in Immigrant England, 1300–1550
Mark Ormrod, Bart Lambert and Jonathan Mackman

Working and living together Having understood the nature of the ‘Englishness’ that aliens encountered on their entry and settlement in the kingdom, and the various contributions that immigrants in turn made to the evolving culture of their adopted country, we now turn to consider some of the social interactions that resident aliens had, both with people of their own ethnicity and with their English neighbours. This includes the generally peaceful contacts revealed in the workplace and in the practice of religion

in Immigrant England, 1300–1550
Mark Ormrod, Bart Lambert and Jonathan Mackman

,978 people of French background recorded on the Westminster Abbey denization roll of the 1540s, 505 have identifiable towns or cities of origin, the vast majority in Normandy, Picardy, Brittany and elsewhere along the northern coast. 25 No fewer than 116 were from the Norman capital of Rouen, with other concentrations in the Cotentin peninsula, the Pays de Bray along the Normandy–Picardy border and the region around Caen and the Seine estuary. While the major towns of these regions were almost all represented, many other people came from rural villages across northern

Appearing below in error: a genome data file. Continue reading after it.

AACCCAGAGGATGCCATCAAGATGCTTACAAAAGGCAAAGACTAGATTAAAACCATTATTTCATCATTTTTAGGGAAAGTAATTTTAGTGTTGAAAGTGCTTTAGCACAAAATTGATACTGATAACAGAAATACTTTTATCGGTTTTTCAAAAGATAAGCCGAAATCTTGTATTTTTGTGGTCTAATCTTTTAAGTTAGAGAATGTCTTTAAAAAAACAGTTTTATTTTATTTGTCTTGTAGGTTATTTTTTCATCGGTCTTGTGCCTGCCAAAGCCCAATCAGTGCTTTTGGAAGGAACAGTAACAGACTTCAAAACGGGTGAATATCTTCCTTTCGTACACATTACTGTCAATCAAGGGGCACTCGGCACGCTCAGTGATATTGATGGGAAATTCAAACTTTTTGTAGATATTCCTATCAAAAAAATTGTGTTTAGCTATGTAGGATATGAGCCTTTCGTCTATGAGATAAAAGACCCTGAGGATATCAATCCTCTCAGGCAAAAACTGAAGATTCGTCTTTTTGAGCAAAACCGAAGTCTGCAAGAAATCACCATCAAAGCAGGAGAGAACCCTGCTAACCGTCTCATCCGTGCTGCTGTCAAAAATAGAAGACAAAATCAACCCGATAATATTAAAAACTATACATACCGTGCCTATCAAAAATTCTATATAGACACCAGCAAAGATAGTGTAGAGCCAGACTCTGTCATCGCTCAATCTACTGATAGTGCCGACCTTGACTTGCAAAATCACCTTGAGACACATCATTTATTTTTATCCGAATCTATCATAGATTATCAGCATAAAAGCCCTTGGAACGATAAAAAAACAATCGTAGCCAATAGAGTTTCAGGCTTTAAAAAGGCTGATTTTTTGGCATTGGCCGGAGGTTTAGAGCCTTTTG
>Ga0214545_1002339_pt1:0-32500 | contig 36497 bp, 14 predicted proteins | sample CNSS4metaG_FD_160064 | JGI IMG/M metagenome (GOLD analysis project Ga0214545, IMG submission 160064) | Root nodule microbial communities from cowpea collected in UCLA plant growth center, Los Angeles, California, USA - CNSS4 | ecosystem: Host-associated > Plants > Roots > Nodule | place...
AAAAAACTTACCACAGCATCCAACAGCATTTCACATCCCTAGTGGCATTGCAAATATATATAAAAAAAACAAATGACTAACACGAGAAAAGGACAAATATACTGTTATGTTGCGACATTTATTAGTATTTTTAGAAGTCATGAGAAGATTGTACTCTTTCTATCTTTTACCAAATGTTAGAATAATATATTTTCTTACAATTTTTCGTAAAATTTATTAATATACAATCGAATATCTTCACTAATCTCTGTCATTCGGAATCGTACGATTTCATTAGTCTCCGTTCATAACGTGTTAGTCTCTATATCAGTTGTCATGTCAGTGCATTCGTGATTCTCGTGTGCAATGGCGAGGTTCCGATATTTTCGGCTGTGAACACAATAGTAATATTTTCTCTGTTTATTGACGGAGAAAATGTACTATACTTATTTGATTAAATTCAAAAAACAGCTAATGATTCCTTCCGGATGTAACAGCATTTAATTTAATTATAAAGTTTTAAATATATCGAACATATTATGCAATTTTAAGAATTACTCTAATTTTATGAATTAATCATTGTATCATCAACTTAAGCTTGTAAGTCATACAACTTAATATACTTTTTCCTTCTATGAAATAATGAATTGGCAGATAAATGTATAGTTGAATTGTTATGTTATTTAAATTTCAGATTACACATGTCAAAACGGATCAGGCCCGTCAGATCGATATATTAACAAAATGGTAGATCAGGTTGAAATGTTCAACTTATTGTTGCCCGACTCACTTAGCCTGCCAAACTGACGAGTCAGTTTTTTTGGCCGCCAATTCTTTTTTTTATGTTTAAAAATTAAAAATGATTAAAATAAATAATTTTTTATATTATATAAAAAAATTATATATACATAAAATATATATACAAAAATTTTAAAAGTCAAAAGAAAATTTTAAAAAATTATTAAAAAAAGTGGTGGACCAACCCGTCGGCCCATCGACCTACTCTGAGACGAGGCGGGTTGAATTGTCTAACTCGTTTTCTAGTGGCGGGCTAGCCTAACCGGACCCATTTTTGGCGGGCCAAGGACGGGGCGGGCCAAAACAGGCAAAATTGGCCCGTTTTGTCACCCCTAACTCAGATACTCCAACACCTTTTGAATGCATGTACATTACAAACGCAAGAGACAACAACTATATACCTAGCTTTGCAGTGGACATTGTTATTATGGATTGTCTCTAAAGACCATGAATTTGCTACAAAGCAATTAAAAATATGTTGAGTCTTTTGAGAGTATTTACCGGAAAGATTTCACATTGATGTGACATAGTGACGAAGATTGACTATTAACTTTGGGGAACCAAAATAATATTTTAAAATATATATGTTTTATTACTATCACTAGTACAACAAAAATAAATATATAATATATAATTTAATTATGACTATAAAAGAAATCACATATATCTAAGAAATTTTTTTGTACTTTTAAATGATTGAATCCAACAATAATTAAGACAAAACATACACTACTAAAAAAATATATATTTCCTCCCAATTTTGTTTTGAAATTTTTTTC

in Immigrant England, 1300–1550
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Gottschalk of Orbais and the predestination controversy in the archdiocese of Rheims
Matthew Bryan Gillis

and forcibly tonsured him as a boy. 14 While Gottschalk was absolved of his vow, he earned the enmity of Hrabanus, who in his Liber de oblatione puerorum labelled Gottschalk a vicious rebel spreading heresy about monastic life and child oblation in particular. 15 Hrabanus also emphasised the fact that Gottschalk’s Saxon ethnicity contributed to his tendency to heresy, since the Saxons had only recently been forced to accept Christianity by the conquering Franks. 16 Though the accusations of heresy seem to have fallen on deaf ears, Hrabanus watched his former

in Hincmar of Rheims
Mark Ormrod, Bart Lambert and Jonathan Mackman

, 132 in Northumberland and sixty-nine in Westmorland. Only 152 instances of Scottish servants were recorded south of the Humber. 55 The number of women in this group was unusually high. Whereas only 18 per cent of all instances of aliens in the subsidy returns were female, 38 per cent of those described as Scottish servants were female, rising to 43 and 46 per cent respectively in the northern counties of Cumberland and Westmorland. Everything suggests that these Scots were unskilled immigrants of humble social backgrounds. They included

in Immigrant England, 1300–1550
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Susan M. Johns

the Princes’, as conceptualised by T. Jones Pierce. 1 The concept embraces the complex developments which occurred within Wales and takes account of the pre-eminence of the political affinities, dynasties and ruling elites within Wales, and the dynamic role of war. While British medieval historiography has developed interesting and new areas of historical enquiry, such as considerations of ethnicity, gender and masculinity, this book is necessary because it fills a significant gap in the historiography of medieval Wales – while women’s power has been one of the

in Gender, nation and conquest in the high Middle Ages